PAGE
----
KGOU

Athletic Trainer Requirements Bulked Up As Profession Expands Into New Areas

May 29, 2018

Professional athletic trainers will be required to obtain at least a Master’s Degree in order to sit for the National Athletic Trainers Association exam. Sarah Terry-Cobo writes in the Journal Record that the new, more stringent requirements will go into place for an industry that is expanding beyond sports teams and into the world of the military and industrial workplaces.

FULL TRANSCRIPT

Jacob McCleland: It’s the Business Intelligence Report, a weekly conversation about business news in Oklahoma. I'm Jacob McCleland, and  my guest is Journal Record senior reporter Sarah Terry-Cobo. Hi Sarah, thanks for joining us.

Sarah Terry-Cobo: Hi Jacob, thank you for having me. It’s great to be here.

McCleland: You wrote last week in the Journal Record that there are now more requirements to become an athletic trainer. Now before we jump into the requirement and what that means to the profession, what exactly do athletic trainers do? I often think of the people who help the Thunder stretch out before games, but I’m sure there’s a lot more to it than that.

Terry-Cobo: Jacob, that’s definitely part of it. So, an athletic trainer works to help prevent injuries, like stretching out an athlete before a game or practice, as well as treat them and administer first aid if they do get injured. But keep in mind, prevention of injuries is more than just warming up muscles; it’s also about eating right, being well-hydrated, getting enough sleep, and they work with athletes on all of those things.

McCleland: Currently, what education is required for athletic trainers?

Terry-Cobo:    Right now, a minimum of a bachelor’s degree is required to take the national certification test. But degree programs can vary.

McCleland: What will be the new education requirements for this job?

Terry-Cobo: Right. So starting in 2022, in order to sit for the National Athletic Trainers Association exam, you must have a master’s degree from a program that’s in good standing. And a couple years before that, by 2020 all educational institutions must have their curriculum in place for that masters-level program.

McCleland:  Why are they upping the requirements to become an athletic trainer?

Terry-Cobo:  Right. So it is really an expanding field and it will allow those aspiring professionals to get more experience in a residency-type setting, similar to what doctors and nurses do in their semester-long rotations. Those in the industry say it would give them more stature and respect if they’re seen as health care providers.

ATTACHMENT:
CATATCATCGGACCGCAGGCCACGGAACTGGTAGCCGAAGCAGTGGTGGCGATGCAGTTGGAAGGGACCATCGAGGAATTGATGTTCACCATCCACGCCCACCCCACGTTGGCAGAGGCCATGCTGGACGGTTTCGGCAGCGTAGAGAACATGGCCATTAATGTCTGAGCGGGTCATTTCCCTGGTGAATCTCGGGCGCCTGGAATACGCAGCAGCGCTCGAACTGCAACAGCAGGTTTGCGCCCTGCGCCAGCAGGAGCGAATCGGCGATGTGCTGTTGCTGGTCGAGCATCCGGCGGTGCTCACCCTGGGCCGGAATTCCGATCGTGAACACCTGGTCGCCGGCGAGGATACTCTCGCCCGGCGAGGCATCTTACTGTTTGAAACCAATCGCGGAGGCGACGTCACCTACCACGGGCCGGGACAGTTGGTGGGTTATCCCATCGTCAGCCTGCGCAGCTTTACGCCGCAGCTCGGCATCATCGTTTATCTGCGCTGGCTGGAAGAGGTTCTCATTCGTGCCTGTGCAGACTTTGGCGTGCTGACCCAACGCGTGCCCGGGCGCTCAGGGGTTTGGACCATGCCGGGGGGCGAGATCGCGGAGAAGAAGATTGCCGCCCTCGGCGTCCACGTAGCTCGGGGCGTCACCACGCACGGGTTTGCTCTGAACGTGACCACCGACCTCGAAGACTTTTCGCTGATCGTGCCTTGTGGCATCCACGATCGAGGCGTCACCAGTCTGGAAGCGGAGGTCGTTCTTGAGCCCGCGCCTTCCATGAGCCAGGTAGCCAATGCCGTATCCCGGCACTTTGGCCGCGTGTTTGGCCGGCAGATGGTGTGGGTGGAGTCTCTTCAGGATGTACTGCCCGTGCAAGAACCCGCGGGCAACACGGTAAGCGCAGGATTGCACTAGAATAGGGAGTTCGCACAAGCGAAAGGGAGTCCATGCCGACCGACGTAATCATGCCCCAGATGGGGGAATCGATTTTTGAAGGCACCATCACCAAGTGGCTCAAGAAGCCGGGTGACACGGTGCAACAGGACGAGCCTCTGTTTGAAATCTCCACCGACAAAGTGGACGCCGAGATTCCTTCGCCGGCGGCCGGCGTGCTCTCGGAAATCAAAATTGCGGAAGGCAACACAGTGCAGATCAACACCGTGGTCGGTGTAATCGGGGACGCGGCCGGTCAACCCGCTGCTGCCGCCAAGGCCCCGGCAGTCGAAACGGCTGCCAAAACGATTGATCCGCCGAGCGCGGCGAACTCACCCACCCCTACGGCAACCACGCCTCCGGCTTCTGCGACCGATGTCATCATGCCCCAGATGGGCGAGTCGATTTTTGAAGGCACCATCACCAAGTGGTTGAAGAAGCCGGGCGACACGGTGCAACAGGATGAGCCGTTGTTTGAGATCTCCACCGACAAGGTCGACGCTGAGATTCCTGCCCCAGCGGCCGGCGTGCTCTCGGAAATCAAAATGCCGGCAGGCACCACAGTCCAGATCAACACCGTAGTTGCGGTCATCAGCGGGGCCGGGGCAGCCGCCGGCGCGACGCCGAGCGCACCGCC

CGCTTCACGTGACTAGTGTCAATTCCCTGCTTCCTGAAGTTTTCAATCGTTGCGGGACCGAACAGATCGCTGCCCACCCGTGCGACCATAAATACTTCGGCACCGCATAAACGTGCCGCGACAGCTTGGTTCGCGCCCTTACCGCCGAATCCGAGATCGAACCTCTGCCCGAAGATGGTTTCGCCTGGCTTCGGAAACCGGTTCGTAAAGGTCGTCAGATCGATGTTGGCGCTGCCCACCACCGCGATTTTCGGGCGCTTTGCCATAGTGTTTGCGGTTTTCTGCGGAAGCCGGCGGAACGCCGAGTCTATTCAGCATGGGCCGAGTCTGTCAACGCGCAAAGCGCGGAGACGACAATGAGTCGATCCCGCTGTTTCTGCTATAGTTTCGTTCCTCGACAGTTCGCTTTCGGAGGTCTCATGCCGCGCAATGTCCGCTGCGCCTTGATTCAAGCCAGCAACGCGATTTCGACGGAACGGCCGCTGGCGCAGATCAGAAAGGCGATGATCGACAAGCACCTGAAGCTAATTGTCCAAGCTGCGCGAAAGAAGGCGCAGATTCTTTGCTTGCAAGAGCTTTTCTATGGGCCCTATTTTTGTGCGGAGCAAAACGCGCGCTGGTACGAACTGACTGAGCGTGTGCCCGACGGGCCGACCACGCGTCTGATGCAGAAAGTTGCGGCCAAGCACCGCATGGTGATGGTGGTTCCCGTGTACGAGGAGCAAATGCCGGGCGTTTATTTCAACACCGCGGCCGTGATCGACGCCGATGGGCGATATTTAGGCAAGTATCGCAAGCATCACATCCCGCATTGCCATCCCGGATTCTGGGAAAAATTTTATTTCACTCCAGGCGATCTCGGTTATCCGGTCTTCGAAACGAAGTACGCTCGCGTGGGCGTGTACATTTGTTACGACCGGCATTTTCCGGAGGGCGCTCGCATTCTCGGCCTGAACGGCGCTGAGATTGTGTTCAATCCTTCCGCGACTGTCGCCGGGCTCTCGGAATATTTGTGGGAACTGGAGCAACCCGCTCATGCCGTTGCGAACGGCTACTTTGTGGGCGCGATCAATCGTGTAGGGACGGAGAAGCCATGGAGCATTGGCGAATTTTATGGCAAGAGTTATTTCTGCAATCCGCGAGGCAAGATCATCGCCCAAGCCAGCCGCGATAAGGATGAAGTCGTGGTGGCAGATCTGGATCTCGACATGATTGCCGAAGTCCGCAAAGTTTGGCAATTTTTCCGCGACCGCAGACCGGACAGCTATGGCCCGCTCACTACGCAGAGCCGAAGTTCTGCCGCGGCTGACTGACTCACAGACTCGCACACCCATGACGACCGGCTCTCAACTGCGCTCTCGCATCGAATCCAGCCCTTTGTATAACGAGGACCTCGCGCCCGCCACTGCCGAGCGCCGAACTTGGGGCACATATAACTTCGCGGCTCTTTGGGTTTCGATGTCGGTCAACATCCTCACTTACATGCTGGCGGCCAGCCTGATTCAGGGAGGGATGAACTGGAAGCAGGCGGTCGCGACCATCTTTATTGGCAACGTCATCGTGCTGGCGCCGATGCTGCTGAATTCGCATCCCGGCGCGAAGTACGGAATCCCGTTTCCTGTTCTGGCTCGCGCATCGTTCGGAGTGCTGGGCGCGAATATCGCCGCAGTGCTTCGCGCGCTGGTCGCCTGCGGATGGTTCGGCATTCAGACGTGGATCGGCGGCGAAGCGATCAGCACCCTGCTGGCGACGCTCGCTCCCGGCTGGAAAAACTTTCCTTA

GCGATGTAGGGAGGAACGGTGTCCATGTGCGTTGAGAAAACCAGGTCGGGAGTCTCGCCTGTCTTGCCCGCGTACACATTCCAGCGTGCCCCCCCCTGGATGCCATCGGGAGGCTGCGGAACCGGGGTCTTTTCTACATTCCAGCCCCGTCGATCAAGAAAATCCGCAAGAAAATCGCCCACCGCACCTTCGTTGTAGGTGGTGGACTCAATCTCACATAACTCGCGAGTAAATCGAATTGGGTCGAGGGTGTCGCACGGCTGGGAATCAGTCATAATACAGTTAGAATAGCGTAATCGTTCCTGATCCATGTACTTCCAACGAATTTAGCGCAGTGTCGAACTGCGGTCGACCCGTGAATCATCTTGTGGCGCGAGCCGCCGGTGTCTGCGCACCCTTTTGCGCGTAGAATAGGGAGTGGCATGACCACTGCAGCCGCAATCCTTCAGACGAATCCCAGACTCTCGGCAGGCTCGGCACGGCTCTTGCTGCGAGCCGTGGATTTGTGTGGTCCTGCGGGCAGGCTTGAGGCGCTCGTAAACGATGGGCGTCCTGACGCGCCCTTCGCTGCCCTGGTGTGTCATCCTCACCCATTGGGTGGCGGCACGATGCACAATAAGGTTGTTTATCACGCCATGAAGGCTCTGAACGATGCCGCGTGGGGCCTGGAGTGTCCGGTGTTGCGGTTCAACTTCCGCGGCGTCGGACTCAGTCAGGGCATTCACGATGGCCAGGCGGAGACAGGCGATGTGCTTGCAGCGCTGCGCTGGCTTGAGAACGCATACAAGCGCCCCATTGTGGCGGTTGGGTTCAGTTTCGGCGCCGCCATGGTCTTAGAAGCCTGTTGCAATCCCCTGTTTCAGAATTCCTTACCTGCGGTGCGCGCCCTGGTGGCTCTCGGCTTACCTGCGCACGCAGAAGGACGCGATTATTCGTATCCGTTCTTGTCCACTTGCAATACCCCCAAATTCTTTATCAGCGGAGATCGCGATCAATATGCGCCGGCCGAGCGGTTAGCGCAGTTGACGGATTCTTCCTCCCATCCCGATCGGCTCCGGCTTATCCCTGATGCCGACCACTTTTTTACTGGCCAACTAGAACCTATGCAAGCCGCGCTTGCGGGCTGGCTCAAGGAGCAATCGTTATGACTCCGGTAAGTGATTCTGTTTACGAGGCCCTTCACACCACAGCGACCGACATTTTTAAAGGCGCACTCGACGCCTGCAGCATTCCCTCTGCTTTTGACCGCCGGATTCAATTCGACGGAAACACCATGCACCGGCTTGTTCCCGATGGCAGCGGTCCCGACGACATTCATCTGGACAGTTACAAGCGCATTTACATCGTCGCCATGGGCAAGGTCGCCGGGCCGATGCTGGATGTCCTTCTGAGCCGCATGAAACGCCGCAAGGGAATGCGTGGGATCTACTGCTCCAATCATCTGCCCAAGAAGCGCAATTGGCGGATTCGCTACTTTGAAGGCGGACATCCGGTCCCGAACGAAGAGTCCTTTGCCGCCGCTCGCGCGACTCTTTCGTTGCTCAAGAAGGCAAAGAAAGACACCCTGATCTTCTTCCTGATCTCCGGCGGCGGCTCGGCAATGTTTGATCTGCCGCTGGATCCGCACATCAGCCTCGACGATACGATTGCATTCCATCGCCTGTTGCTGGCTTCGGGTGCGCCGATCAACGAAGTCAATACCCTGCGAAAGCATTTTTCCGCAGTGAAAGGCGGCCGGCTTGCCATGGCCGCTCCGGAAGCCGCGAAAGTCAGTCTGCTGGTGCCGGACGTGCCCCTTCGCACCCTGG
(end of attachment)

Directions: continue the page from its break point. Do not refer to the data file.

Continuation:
McCleland:  What do professional athletic trainers who are already in the field, what do they think about these increased requirements?

Terry-Cobo: The ones I spoke with are in favor of it, because there is a sense there will be more respect for the profession. And those who already hold the national certification won’t have to go back and get a master’s degree. They are essentially grandfathered in. 

McCleland: One of the things you point out in your article that I thought was really interesting was that only 43 percent of Oklahoma high schools have an athletic trainer who works for them, either on a contract basis, or working full-time. So, I mean, if you’re looking at it beyond just the professional sports teams, but to all the schools with athletic programs, is there really a shortage of people doing these jobs?

Terry-Cobo: That really seems to be the case and that is what Mercy athletic trainer Zane Brugenhemke says. He works for the hospital system there.

McCleland: Are there concerns that is will be more difficult for schools to afford athletic trainers when they have the higher educational requirements?

Terry-Cobo: Right, so an athletic trainer is a paid staff position and generally a starting salary, in whatever industry, is around $50,000 a year, which is likely to be a hard sell for a school that is struggling to buy copy paper.  But Zane over at Mercy says there is a solution to this. The NFL actually has provided grants to a handful of Oklahoma schools that allows Mercy to put its own athletic trainers in the schools. So the athletes get the protection of an athletic trainer and schools don’t have to foot the bill. He says other hospital systems could follow the same path that Mercy did with the NFL grant program.

McCleland: So sports teams obviously use athletic trainers. What are some other areas of growth for this profession?

Terry-Cobo: I thought this was pretty fascinating as well. The military has actually been using athletic trainers for the better part of a decade. But you’re also seeing this in industrial-sector businesses, too. So a trainer goes into a manufacturing plant for example, helps adjust the work stations so the equipment is the right height for each worker, they do stretches to help prevent repetitive strain or overuse injuries. And they are also there to give first aid if someone gets hurt or help them exercises if they are returning to work from an injury.

McCleland: We’ve been talking with Sarah Terry-Cobo. She’s the senior reporter at the Journal Record newspaper. Thank you so much for your time…

Terry-Cobo: Absolutely, it’s my pleasure.
 

McCleland: KGOU and the Journal Record collaborate each week on The Business Intelligence Report. You can find this conversation at kgou.org. You can also follow us on social media. We're on Facebook and Twitter, @journalrecord and @kgounews.

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